Which standard then will win?

The obvious benefits of the mobile network-based solution are the support of

  • QoS (also QoE – Quality of Experience, especially in the case of 5G),
  • larger coverage,
  • lower infrastructure costs (especially when eNB /NR will be playing the role of RSU),
  • high authentication security (SIM) and
  • the higher data rate for moving vehicles.

It gives the possibility to develop more use cases than just short-range communication between near vehicles/infrastructure. It open also the possibility for business cases like multimedia (MBMS over LTE-Uu standard), as well as remote driving.

The battlefield between IEEE and 3GPP is currently under development. More and more researchers predict that the 3GPP standards are more suitable for the future. They cover much more use cases. It is visible that PC5 Mode 3 will be used in the LTE/5G coverage zones. PC5 Mode 4 is out of coverage where the vehicles can relay only on direct communication.

Looking at today’s ongoing projects in the world, mostly in Europe (Germany leading), we can see hybrid solutions used. The future will shows which technology is gonna be a winner. In my opinion, the 3GPP standard, supported by Qualcomm/Huawei/Samsung and its chipsets, will show the way forward. Qualcomm already delivers the first type of chipset for trials and initial commercialization – Qualcomm® 9150 C-V2X. It supports V2V, V2I and V2P, based on 3GPP Release-14.

The same processor Qualcomm® 9150 is going to be used by the RSU vendors to deliver V2I infrastructure devices. The first devices of V2I, the size of a bigger WiFi box are already been delivered to the market. A few manufacturers exists CalAmp, Commsignia, Kapsch, Leonardo, Savari, Wieson, etc.

How V2X communication works.

V2X standard assumes direct (or indirect) communication between another entity on the street. It can be vehicles (V), pedestrians/bikes/motorbikes (P), infrastructure – street lights/cameras (I) as well as network (N).

The V2X entities are exchanging many parameters with near or long-range traffic participants: speed, location, warning signals, and video and lidars parameters, in the future. Based on this information, all participants can cooperate in one-to-one or one-to-many templates. Basic use cases are presented in Table 4 (3GPP standard].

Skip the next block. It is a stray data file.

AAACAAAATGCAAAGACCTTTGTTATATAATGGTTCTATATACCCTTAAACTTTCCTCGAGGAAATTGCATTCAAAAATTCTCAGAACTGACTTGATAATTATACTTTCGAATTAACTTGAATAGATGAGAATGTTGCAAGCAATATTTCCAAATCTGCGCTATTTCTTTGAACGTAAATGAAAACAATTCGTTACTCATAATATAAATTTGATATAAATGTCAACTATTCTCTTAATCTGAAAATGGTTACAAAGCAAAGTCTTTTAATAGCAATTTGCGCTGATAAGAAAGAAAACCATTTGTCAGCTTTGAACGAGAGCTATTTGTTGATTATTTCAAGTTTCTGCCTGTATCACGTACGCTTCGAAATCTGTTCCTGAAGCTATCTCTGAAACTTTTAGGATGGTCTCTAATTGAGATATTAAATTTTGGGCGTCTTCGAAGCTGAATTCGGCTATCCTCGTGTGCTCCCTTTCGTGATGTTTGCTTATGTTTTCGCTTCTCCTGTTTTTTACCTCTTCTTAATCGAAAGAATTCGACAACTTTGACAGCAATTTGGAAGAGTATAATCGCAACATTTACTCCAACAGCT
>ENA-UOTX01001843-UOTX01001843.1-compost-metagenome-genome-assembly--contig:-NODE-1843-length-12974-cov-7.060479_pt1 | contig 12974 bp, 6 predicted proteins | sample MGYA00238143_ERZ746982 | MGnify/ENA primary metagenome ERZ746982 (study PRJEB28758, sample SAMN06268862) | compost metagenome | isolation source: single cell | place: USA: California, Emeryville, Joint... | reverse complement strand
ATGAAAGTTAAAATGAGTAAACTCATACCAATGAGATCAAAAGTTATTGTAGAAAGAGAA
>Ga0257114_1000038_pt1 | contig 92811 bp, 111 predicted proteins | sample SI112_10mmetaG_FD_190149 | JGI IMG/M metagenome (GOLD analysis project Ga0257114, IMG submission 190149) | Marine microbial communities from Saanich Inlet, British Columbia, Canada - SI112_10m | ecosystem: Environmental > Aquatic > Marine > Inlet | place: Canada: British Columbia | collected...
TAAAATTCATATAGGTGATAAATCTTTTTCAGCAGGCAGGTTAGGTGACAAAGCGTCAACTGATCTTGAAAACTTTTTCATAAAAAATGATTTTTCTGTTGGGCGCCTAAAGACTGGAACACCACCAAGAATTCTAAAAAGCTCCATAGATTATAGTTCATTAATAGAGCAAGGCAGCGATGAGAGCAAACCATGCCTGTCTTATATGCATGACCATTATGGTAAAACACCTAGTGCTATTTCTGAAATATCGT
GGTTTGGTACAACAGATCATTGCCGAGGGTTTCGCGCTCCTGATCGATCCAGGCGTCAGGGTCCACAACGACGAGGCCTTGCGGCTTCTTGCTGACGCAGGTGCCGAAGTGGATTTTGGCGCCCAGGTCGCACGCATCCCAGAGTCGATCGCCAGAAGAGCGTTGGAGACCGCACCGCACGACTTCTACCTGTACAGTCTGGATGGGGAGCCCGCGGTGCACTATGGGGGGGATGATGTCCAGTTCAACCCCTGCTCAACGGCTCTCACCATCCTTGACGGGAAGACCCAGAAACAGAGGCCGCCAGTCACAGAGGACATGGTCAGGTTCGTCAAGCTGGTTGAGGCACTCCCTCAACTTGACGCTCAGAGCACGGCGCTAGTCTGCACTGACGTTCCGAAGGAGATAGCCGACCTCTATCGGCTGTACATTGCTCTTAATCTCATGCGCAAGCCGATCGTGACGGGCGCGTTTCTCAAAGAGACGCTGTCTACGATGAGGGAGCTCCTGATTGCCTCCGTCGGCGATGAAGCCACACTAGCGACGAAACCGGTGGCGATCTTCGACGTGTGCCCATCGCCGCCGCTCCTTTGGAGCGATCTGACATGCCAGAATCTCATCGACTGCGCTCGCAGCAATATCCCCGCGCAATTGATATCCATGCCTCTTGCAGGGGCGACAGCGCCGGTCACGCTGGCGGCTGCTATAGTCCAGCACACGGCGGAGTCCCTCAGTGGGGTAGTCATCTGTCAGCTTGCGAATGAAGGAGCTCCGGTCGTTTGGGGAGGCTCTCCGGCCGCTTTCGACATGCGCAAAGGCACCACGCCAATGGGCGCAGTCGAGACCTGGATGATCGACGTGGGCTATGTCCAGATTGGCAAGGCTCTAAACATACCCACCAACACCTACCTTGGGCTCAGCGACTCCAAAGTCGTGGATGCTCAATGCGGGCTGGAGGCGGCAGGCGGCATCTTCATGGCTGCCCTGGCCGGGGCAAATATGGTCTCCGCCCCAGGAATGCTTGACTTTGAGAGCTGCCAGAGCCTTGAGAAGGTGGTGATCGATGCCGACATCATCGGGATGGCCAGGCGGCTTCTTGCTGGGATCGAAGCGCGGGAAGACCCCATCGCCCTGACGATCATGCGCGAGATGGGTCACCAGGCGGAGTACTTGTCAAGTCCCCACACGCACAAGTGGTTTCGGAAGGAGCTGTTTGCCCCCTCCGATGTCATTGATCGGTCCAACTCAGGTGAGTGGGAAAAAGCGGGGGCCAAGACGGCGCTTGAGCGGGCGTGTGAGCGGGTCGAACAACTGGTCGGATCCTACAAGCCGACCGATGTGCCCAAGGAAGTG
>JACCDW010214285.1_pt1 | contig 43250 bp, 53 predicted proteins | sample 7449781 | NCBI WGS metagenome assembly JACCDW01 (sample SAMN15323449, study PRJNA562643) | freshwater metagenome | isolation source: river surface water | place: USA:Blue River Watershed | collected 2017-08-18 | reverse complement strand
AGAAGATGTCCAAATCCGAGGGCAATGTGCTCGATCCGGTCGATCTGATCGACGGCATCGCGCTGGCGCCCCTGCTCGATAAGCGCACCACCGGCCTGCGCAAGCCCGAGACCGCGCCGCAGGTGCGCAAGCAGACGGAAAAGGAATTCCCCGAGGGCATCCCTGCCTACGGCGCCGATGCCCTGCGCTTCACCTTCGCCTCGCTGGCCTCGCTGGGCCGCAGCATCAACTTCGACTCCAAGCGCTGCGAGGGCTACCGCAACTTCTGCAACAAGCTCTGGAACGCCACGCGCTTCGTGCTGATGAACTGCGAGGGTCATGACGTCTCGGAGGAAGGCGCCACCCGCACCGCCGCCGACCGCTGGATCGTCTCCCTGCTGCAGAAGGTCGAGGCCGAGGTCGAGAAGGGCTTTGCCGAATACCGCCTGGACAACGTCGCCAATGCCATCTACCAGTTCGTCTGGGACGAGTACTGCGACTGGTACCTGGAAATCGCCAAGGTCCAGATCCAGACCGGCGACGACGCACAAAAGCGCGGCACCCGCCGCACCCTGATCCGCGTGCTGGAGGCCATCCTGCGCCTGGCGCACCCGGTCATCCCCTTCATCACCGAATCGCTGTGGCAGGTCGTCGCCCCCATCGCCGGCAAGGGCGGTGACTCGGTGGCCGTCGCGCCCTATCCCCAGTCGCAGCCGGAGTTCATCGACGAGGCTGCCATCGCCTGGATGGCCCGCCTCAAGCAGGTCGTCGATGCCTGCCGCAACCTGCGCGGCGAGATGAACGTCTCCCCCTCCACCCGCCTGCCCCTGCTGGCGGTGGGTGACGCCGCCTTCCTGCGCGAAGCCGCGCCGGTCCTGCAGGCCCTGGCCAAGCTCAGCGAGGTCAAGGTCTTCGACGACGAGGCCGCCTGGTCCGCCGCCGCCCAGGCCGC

3GPP defines 4 basic V2X interfaces: V2I, V2V, V2P and V2N. Details are described in Table 2 [TR 22.185 Release 14]. There are also indirect variants presented in the same Table 2.

Table 2. Types of V2X interfaces
V2X interfaces - description
V2X interfaces – description

We can see e.g. the group of V2X safety applications: Forward Collision Warning, Control Loss Warning, V2V Use Emergency Vehicle, and Stop Warning and Warnings about pedestrian/cyclist collision.

There are also V2X non-safety applications: Cooperative Adaptive Cruise Control, and V2N Traffic Flow control, which will help to steer the traffic flow of the streets as well as impact saving of oil and limit pollution (Co2) and street heat. 

Looking at the 3GPP Release 14, we can see plenty of use cases, which shall help the participants of the streets, to feel safer thanks to preventive communication. We shall recognize an extensive list of features preventing Pedestrian/cycle safety.

We can expect the first V2X products by 2019-2020 in vehicles supporting V2V, and V2I as well as user terminals/mobile phones supporting V2I, and V2P interfaces.

Does it mean, that there is no, plan for remote driving communication? Let’s check than what 3GPP engineers are cooking in a frame of the 5G mobile network world [TR 22.186].

Future of V2X

When we open freshly cooked 3GPP Release 16 standard documents, or read 5GAA (5G Automotive Association) road-map, we can find a very interesting list of extensions to Release 14 (3GPP Release 15, delivers only PC5 improvements, traffic aggregation, 64QAM, diversity & short TTI).

3GPP Release 16 delivers interface NR-V2X which is defined for support of 5G NR (New Radio) radio systems but includes complete backward compatibility to LTE-V2X (standard approval is planned for December 2019).

Qualcomm, the main player in the chipset required for that revolution, predicts commercial implementations of 3GPP Release 16 in the middle of the year 2021.

For our analysis, the most important is the use cases defined for a future of autonomous driving: Vehicle Platooning (a synchronized convoy of cars), Cooperative Operation, Sensor sharing, Remote Driving, and Advanced Driving. A detailed list of planned use cases is presented in Table 5.

Table 3. NR-V2X requirements for autonomous driving (5GAA source).